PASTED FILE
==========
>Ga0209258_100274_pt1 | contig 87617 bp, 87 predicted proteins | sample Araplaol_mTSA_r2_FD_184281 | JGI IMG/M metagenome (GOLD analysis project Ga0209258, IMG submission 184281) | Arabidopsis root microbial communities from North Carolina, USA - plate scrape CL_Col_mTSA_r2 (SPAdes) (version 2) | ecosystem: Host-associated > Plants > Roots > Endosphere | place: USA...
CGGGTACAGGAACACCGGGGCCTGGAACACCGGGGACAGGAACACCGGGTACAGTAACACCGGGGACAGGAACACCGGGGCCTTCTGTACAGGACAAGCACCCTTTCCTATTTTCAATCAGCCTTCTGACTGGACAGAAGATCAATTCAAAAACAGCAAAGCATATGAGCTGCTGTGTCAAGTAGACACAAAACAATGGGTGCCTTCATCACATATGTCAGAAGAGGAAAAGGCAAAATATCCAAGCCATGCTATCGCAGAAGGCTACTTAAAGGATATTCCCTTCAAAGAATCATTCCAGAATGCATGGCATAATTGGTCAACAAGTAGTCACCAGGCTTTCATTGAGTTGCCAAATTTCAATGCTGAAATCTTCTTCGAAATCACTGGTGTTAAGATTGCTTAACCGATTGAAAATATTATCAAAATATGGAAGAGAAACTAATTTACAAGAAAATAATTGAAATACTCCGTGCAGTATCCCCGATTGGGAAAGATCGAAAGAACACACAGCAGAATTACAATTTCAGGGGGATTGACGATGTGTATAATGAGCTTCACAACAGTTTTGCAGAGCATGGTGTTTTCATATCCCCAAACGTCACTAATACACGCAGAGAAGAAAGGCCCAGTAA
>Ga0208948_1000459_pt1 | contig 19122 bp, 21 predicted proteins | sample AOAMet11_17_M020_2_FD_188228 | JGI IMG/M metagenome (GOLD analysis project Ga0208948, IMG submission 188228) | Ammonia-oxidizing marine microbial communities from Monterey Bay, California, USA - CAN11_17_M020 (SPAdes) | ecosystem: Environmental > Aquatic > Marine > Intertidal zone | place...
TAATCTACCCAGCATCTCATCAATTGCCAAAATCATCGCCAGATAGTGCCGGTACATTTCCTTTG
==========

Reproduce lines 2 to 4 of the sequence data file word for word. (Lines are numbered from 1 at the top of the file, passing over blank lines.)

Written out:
CGGGTACAGGAACACCGGGGCCTGGAACACCGGGGACAGGAACACCGGGTACAGTAACACCGGGGACAGGAACACCGGGGCCTTCTGTACAGGACAAGCACCCTTTCCTATTTTCAATCAGCCTTCTGACTGGACAGAAGATCAATTCAAAAACAGCAAAGCATATGAGCTGCTGTGTCAAGTAGACACAAAACAATGGGTGCCTTCATCACATATGTCAGAAGAGGAAAAGGCAAAATATCCAAGCCATGCTATCGCAGAAGGCTACTTAAAGGATATTCCCTTCAAAGAATCATTCCAGAATGCATGGCATAATTGGTCAACAAGTAGTCACCAGGCTTTCATTGAGTTGCCAAATTTCAATGCTGAAATCTTCTTCGAAATCACTGGTGTTAAGATTGCTTAACCGATTGAAAATATTATCAAAATATGGAAGAGAAACTAATTTACAAGAAAATAATTGAAATACTCCGTGCAGTATCCCCGATTGGGAAAGATCGAAAGAACACACAGCAGAATTACAATTTCAGGGGGATTGACGATGTGTATAATGAGCTTCACAACAGTTTTGCAGAGCATGGTGTTTTCATATCCCCAAACGTCACTAATACACGCAGAGAAGAAAGGCCCAGTAA
>Ga0208948_1000459_pt1 | contig 19122 bp, 21 predicted proteins | sample AOAMet11_17_M020_2_FD_188228 | JGI IMG/M metagenome (GOLD analysis project Ga0208948, IMG submission 188228) | Ammonia-oxidizing marine microbial communities from Monterey Bay, California, USA - CAN11_17_M020 (SPAdes) | ecosystem: Environmental > Aquatic > Marine > Intertidal zone | place...
TAATCTACCCAGCATCTCATCAATTGCCAAAATCATCGCCAGATAGTGCCGGTACATTTCCTTTG